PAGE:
Helping Your Adopted Teen Heal from Adverse Childhood Experiences

Childhood trauma can be difficult to work through and heal from. Even though it is an actual brain injury, the brain is really quite resilient and can heal up through the age of 25. If your adopted adolescent or teen child is suffering from the effects of adverse childhood experiences (ACEs), there is still time to help your child heal and live a healthy, productive life. 

What is Childhood Trauma?

According to the National Survey of Children’s Health, approximately 35 million U.S. children and adolescents have experienced childhood trauma. So what constitutes childhood trauma? It is defined as abuse (physical or sexual), witnessing domestic violence, neglect, accidents, a death in the family, substance use, divorce or incarceration, to name a few. For children and adolescents, experiencing these traumatic events can leave them feeling confused, upset and depressed which leads to many health and behavioral issues which can become long-term issues if not properly addressed.

Symptoms of Childhood Trauma in Adolescents

The symptoms of childhood trauma change throughout childhood and adolescence. The symptoms in a baby or toddler will not be the same as a child entering their teenage years. Here are some of the most common symptoms you can expect to see in an adopted teenager who has experienced ACEs.

  • Regressed Behaviors: Teens who have experienced childhood trauma often display one of two types of behavior: overly-expressive and under-expressive. Overly-expressive behaviors include verbal and physical aggression to others. Under-expressive behaviors include social isolation and avoidance of others, are generally verbally non-expressive and non-reactive. However, both coping styles are a form of avoidance of the actual problem. 
  • Mood Issues: Mood issues such as irritability and bouts of sadness and anger are more prevalent in teens who have experienced ACEs. While some moodiness in a teen is normal, it’s important to note that these moods are often related to the trauma they experienced. Your teen with trauma may also be at a higher risk of harming themselves due to increased feelings of depression and sadness.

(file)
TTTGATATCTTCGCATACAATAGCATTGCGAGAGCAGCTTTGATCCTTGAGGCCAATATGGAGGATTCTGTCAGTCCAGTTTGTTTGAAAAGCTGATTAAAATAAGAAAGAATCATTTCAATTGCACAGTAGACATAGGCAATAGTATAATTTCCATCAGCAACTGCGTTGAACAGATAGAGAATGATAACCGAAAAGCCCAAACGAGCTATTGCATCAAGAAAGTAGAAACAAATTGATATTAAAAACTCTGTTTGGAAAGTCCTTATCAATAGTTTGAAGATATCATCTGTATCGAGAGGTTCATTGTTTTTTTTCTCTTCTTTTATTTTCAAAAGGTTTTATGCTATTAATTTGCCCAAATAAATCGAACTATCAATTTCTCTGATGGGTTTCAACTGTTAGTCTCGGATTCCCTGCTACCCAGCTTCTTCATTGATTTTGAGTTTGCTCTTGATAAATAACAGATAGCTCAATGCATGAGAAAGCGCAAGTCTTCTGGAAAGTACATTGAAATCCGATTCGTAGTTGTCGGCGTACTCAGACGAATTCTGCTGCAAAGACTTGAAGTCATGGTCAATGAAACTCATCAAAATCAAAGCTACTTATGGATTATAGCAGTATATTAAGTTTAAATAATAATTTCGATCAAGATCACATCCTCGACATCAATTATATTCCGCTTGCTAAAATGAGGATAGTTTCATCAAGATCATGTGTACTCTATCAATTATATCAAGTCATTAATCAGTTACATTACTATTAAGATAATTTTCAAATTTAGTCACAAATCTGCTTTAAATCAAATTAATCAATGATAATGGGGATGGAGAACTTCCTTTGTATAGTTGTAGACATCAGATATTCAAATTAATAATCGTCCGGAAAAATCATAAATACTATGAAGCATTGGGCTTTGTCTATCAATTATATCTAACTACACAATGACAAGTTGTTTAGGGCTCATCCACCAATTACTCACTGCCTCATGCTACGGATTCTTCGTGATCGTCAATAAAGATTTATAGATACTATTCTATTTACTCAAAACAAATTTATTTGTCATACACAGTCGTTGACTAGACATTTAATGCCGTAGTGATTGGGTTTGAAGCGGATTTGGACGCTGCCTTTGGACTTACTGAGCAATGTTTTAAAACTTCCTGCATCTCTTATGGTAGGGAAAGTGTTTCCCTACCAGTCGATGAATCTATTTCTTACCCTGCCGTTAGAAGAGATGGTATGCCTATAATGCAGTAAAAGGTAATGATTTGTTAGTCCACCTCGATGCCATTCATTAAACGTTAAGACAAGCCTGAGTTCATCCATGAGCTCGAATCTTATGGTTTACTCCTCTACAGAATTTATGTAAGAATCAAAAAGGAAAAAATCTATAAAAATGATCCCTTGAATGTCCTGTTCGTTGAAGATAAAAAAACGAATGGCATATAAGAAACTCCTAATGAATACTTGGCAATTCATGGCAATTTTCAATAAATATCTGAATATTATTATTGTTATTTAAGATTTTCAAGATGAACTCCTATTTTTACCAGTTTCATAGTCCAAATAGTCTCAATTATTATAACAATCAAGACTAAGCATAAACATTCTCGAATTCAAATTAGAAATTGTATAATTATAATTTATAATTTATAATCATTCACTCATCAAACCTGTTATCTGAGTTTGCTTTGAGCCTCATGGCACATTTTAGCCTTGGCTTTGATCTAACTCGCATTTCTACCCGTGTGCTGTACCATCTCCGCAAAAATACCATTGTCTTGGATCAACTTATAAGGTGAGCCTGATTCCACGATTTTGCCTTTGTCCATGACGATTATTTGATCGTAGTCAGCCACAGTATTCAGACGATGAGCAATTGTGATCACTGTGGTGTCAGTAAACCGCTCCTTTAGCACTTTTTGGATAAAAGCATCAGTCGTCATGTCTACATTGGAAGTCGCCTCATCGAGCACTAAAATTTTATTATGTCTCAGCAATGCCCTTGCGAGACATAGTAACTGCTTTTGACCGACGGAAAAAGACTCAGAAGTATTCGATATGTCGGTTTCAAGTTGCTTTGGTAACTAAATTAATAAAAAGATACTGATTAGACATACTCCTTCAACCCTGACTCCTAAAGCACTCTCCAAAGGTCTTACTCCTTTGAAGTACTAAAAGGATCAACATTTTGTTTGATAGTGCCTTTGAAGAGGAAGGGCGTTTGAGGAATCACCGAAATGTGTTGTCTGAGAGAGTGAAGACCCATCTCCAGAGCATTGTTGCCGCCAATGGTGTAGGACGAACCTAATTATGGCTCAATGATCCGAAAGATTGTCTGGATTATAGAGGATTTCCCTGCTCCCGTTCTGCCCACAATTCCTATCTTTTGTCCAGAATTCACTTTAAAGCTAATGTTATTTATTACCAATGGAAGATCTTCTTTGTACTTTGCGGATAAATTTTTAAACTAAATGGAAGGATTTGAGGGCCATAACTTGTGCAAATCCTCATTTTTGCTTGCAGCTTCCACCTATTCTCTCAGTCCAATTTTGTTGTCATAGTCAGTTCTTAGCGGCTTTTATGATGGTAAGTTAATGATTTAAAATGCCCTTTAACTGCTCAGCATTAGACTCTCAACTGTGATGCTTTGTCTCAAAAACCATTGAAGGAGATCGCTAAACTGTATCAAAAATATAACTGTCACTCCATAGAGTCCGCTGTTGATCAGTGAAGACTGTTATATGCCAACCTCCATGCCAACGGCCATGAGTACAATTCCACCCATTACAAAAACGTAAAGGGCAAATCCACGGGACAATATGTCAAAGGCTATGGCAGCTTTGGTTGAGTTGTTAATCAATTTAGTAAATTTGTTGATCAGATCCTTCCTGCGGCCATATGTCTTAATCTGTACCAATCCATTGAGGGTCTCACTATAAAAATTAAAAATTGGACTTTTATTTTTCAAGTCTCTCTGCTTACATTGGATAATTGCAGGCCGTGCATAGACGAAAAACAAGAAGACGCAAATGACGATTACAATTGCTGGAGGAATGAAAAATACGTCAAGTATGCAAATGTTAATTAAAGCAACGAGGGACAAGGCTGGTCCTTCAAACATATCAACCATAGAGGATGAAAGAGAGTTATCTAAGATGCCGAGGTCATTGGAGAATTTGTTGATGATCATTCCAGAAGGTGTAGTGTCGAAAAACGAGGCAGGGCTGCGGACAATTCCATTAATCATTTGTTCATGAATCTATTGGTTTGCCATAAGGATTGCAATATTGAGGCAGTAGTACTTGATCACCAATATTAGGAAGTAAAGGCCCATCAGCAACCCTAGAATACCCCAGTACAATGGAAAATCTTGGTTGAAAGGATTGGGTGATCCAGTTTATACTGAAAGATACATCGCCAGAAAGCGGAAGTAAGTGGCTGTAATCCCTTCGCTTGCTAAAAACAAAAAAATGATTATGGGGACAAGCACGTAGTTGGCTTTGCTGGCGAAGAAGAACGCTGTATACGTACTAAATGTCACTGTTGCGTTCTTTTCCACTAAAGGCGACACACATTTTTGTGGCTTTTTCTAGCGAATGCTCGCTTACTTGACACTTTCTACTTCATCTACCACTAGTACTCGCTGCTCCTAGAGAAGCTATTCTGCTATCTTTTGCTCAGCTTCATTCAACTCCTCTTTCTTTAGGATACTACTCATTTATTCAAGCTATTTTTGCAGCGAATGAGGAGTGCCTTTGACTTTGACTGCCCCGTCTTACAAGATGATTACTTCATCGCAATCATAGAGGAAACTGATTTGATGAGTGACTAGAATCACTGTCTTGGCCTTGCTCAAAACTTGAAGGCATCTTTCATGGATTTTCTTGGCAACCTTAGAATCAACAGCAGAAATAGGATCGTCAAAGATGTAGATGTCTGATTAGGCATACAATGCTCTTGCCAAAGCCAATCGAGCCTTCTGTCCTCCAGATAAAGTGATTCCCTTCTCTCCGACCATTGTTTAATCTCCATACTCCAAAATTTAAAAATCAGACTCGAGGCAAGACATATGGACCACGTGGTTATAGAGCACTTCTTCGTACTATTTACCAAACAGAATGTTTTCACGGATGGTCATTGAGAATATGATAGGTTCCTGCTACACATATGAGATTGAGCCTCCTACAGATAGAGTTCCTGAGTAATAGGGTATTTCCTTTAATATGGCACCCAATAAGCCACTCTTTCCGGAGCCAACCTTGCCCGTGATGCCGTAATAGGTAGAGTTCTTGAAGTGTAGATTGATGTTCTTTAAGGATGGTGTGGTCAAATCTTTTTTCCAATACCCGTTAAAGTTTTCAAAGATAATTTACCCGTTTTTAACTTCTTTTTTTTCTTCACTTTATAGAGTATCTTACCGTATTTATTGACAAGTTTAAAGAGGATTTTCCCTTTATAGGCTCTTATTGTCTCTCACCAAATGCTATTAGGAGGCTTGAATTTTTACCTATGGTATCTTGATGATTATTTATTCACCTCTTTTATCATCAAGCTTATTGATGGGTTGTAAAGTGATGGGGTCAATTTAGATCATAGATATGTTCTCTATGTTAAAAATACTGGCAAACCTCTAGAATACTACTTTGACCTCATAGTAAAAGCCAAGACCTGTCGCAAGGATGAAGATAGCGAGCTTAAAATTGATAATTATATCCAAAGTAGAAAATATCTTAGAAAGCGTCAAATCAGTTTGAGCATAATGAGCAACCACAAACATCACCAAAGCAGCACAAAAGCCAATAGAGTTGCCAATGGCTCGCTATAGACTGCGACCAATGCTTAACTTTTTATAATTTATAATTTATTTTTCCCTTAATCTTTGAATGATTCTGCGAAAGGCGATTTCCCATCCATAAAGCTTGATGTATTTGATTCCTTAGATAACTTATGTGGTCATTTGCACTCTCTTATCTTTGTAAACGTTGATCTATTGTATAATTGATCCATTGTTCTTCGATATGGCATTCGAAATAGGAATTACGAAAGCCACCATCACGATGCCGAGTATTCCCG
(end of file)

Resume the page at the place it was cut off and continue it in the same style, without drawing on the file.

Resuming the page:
• School Challenges: Teens have higher academic demands placed on them which can increase stress, making it more difficult for them to manage their emotions. You might see an overall decline in grades and overall low performance. The ability to concentrate declines as intrusive thoughts or unwanted imagery from the traumatic events replays in their mind. Skipping school and other behavior problems in the classroom may also be an issue.
  • Social Relationships Issues: Teens with trauma can isolate themselves from friendships and tend to keep to themselves. This can be due to a fear of friends not understanding or lack of desire to have friends. Unhealthy attachments are also a symptom of trauma and can affect romantic relationships. It is important to be mindful of any romantic relationships your teen forms during this time. 

How to Help Your Teen Heal from Childhood Trauma

While symptoms may change through the years for your adopted child with trauma, there are some constants in how you can parent your child to help them heal from past trauma. 

  • Stability and Consistency: Providing stability and consistency can be done in many ways. For teens, limiting current stressors can be key in allowing them the space and time to heal from past events. Limit their options for various activities so they do not become overwhelmed from the chaos of too many activities. Help them keep a consistent routine for daily activities as this will provide additional stability and help them learn healthy routines. Also, be consistent in your rules and boundaries as well as your reactions to their behaviors. Being consistent and stable helps your child learn to build trust with you and other adults, something that many children with trauma experience a lack of due to the traumatic experiences they have gone through. 
  • Predictability: Anxiety and stress is often the result of the fear of the unknown. Dismantling uncertainty can help your teen feel more in control and less stressed. Help by setting expectations for events and activities beforehand. While you or your teen can’t control everything in their life, arming them with knowledge about what to expect in certain situations can help set them up for success and decrease anxiety. 
  • Promote Safety: Limiting chaos and increasing predictability can provide your teen with a safer space to grow and heal. Here are some things to keep in mind about creating a safe space for your teen to heal: take arguments with your partner to a private space to limit your adopted teen’s exposure to conflict that may retraumatize them; give your teen an open space to disclose feelings and thoughts free of judgment; and remind your teen of your unconditional love and support. 
  • Support Network: Be sure that you and your adopted teen have a support network of peers, family, educators, community leaders, medical professionals and religious or spiritual groups or leaders. Be sure that everyone is on the same page, otherwise little to no healing may occur.
  • Professional Treatment: Seek professional treatment, such as mental health services with a trauma-informed clinician for more specialized and individualized care and help for your child’s unique needs. 


Remember to parent your child where they are behaviorally and not chronologically. It is important to meet your child where they are so as not to retraumatize them. With love, patience, support and time, your adopted adolescent child will begin to heal from their past traumas.